I didn't think of it at first about field trips, teacher meeting, and etc. I was focusing on getting them to be more independently and make their OWN friends as well. Apparently she was worried about field trip (and taking time off/volunteer) as she is a teacher herself for 5th graders. So, I was like oh....okay. I wanted to see what you have said because all of you are already there and knows in and out with it. I have to admit I think she is better off separating them (they are not clingy to each other). She also mentioned she might keep them together for 1st grade and up. I think she'll learn more that it isn't necessary. We'll see what happens?!

    Thanks again everyone! I appreciated it! Hug to you! Have a great weekend!
  14. Sullyirishtwins

    Sullyirishtwins Well-Known Member

    One more I forgot--What about Halloween party, Christmas party and Valentine Day party. If you had them separated in class. How did that being work out?
  15. sharongl

    sharongl Well-Known Member

    Like one of the other mom's, I would just volunteer for one party for each. In our school, only 3 parents other than room parents are allowed at a party. Also, the whole grade goes on field trips together, but only the room moms get to go, so not an issue. The one time that there was a special program, in 1st grade, for Mother's Day, the teachers worked it out so all the moms could attend for each child--there are four sets of twins in the boys' grade, and all are split.
  16. summerfun

    summerfun Well-Known Member TS Moderator

    I mentioned in my previous post that I volunteered for Trevor's class for the Halloween party and I'll do Emilie's class for the Valentine's day party. And since there are only 2 parties a year, I won't help with my oldest DD's class for parties at all. But I have helped for parties in her class every year until this one. I do volunteer for her teacher, just not for parties. At our school we only have a Halloween and Valentines' day party (our county allows 2 parties a year). There are lots of parents in the school that have 2 and 3 kids in the school so this is not just an issue for twins, but all the parents I know just alternate which class they help in for the parties.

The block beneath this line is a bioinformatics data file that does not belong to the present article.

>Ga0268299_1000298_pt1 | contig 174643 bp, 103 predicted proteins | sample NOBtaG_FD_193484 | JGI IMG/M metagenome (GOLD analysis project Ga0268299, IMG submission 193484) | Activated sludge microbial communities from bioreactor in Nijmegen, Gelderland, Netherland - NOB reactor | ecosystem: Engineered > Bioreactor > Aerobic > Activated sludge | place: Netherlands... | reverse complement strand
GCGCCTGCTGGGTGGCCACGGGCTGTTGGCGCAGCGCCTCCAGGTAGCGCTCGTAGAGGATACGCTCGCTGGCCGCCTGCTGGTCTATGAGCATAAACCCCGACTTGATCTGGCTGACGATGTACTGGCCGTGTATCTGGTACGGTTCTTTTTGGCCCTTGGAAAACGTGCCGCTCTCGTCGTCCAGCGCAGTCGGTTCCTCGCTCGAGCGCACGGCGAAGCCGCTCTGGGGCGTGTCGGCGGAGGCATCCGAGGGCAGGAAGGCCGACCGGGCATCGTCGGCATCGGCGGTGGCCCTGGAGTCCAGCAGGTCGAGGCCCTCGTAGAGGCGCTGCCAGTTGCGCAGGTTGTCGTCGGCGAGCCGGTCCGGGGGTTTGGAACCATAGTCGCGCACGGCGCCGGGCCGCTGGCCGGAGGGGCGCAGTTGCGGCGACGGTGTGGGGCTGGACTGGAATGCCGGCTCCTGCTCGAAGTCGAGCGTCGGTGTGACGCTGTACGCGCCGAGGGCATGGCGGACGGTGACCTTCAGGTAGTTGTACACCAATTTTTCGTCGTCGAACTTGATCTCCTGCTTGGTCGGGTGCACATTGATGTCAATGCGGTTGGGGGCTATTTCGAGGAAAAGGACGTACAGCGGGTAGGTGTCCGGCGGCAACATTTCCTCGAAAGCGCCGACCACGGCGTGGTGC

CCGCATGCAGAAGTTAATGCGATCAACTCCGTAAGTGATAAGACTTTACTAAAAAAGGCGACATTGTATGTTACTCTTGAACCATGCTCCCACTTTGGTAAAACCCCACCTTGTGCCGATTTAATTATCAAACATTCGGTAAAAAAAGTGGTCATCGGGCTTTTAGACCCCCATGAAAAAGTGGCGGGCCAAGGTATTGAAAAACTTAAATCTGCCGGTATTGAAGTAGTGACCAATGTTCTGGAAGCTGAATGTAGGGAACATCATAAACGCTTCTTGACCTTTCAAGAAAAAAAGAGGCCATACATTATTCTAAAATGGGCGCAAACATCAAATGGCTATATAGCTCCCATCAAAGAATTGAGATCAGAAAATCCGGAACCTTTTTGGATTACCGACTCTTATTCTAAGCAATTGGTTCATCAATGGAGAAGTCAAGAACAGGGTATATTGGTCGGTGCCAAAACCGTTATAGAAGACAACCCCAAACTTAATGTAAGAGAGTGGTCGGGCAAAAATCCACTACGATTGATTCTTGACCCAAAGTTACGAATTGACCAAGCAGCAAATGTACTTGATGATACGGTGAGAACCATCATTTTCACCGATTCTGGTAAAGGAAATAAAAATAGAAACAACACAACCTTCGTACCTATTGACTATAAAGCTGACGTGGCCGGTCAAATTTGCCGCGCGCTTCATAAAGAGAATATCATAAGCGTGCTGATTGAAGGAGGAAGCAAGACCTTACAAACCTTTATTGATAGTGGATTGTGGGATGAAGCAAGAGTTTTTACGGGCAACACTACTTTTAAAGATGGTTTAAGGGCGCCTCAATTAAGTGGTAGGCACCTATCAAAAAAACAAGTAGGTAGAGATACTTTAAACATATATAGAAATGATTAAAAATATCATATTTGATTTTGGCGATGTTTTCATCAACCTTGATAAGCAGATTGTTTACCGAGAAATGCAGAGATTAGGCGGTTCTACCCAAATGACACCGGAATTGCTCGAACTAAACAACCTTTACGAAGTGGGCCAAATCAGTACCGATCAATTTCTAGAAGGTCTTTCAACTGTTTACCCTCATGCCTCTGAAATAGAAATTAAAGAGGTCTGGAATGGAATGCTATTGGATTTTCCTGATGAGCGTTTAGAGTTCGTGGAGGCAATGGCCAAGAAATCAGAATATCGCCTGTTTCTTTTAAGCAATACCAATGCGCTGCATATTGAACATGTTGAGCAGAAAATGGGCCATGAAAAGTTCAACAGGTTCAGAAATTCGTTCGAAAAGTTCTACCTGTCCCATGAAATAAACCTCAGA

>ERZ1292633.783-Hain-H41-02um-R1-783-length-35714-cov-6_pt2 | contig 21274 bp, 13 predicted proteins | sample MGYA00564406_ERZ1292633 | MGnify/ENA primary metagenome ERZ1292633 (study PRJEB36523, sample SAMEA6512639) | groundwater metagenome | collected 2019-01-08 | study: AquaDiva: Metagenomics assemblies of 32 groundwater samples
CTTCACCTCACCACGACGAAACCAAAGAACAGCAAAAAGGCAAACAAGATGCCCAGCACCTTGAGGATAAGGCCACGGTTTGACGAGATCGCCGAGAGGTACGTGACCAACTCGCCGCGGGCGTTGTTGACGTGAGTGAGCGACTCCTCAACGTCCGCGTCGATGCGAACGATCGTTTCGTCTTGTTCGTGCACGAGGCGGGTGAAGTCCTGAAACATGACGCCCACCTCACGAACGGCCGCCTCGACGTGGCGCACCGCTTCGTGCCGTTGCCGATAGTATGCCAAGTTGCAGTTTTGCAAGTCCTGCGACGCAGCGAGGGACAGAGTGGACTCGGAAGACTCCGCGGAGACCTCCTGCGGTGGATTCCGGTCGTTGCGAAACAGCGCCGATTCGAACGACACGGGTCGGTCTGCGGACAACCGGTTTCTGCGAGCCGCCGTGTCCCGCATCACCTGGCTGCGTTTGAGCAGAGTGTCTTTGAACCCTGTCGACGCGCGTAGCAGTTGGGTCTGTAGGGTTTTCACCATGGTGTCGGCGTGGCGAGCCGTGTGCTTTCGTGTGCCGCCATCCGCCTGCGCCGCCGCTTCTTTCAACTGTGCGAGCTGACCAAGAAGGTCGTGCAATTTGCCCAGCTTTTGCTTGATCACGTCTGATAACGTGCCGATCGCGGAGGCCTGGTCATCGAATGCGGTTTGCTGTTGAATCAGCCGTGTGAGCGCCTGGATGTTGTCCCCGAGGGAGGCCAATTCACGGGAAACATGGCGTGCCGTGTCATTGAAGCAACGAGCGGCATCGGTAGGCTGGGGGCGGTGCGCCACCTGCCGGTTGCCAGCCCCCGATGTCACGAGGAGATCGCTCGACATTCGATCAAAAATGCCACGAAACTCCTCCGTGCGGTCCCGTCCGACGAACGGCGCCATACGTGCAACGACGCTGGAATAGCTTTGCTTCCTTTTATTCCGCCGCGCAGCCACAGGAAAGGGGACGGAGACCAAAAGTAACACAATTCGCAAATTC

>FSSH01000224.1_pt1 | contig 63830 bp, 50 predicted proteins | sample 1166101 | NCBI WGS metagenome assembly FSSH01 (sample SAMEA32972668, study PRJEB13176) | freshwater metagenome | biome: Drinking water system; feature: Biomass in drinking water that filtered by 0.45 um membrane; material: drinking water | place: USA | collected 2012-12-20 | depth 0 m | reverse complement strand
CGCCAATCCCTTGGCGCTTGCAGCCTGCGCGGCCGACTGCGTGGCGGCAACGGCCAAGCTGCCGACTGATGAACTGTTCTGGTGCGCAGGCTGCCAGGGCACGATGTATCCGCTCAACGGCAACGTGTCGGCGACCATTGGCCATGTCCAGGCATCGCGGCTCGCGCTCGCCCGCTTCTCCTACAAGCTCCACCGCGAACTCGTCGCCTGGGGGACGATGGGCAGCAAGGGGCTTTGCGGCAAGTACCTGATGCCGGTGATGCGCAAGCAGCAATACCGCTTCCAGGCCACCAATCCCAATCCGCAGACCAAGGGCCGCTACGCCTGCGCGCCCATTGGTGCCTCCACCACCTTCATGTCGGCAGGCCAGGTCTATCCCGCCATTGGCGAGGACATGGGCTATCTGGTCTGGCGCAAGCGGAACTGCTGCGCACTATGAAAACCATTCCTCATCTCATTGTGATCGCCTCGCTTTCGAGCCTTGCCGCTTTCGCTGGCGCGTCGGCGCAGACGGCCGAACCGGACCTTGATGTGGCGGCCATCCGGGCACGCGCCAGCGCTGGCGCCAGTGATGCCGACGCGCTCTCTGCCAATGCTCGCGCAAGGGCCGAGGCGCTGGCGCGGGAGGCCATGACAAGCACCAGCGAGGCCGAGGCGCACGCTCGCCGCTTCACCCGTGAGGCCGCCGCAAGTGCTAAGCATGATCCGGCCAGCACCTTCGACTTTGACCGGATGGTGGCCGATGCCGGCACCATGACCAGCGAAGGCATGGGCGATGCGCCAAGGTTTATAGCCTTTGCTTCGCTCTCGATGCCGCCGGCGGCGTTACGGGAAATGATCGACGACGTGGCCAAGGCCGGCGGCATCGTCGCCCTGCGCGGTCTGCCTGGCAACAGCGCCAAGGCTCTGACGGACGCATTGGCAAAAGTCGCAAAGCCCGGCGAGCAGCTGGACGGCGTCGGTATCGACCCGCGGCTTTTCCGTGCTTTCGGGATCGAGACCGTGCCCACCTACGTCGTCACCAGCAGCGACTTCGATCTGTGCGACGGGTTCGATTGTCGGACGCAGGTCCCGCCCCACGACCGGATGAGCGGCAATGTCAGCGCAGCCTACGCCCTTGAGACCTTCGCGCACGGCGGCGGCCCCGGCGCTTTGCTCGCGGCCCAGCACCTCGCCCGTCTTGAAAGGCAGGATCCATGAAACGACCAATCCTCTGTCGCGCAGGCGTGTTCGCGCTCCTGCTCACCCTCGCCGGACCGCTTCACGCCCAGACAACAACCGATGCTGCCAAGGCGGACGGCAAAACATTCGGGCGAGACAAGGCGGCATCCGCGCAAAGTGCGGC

17. KCMichigan

    KCMichigan Well-Known Member

    Mine did not do K (due to multiple factors) but started 1st this fall from preschool.

    We kept them together for several reasons:

    1. We had moved 3x over 18 months and the stability meant a lot. There was a lot of anxiety about moving and change. We also moved in two weeks prior to school starting. This was a BIG reason.
    2. They had been together for preschool for 2 years and done well, neither teacher saw having them together as an issue. They had different friends and gravitated toward different free choice activities.
    3. Academically they are fairly equal and would be in the same academic groupings....so rather one kid go to the other classroom for reading/math/etc, this way they both have the same teacher for both. Our school does ability grouping across the three 1st grade classrooms for reading/writing/math. So they would have been together most of the day anyway.
    4. The principal of our new school wanted to place them with the most experienced teacher- which would put them in the same class.
    5. Both did not do K, the shock of 4 1/2 day play based preschool to allday everyday 1st was a transition that was made easier together.

    So far it has worked well, though I may switch them apart next year. To be honest, if a particular teachers personality is better suited to both of them- I think they will be fine together. Many of the classmates did not/do not know they were twins....at a recent birthday party, I was asked several times how far apart they were (one appears younger and smaller than her twin) and expressed surprise to learn they were the same age instead of one old/young for grade. Their teacher does not refer to them as twins at all.

    Conferences we did back to back and I did go on the field trips- but they were all of the same grade, so different classes would not have been an issue.
    Several twins at their school are split and several are apart- the parent and schools discuss it and deem what would work best for each child.
  18. Sullyirishtwins

    Sullyirishtwins Well-Known Member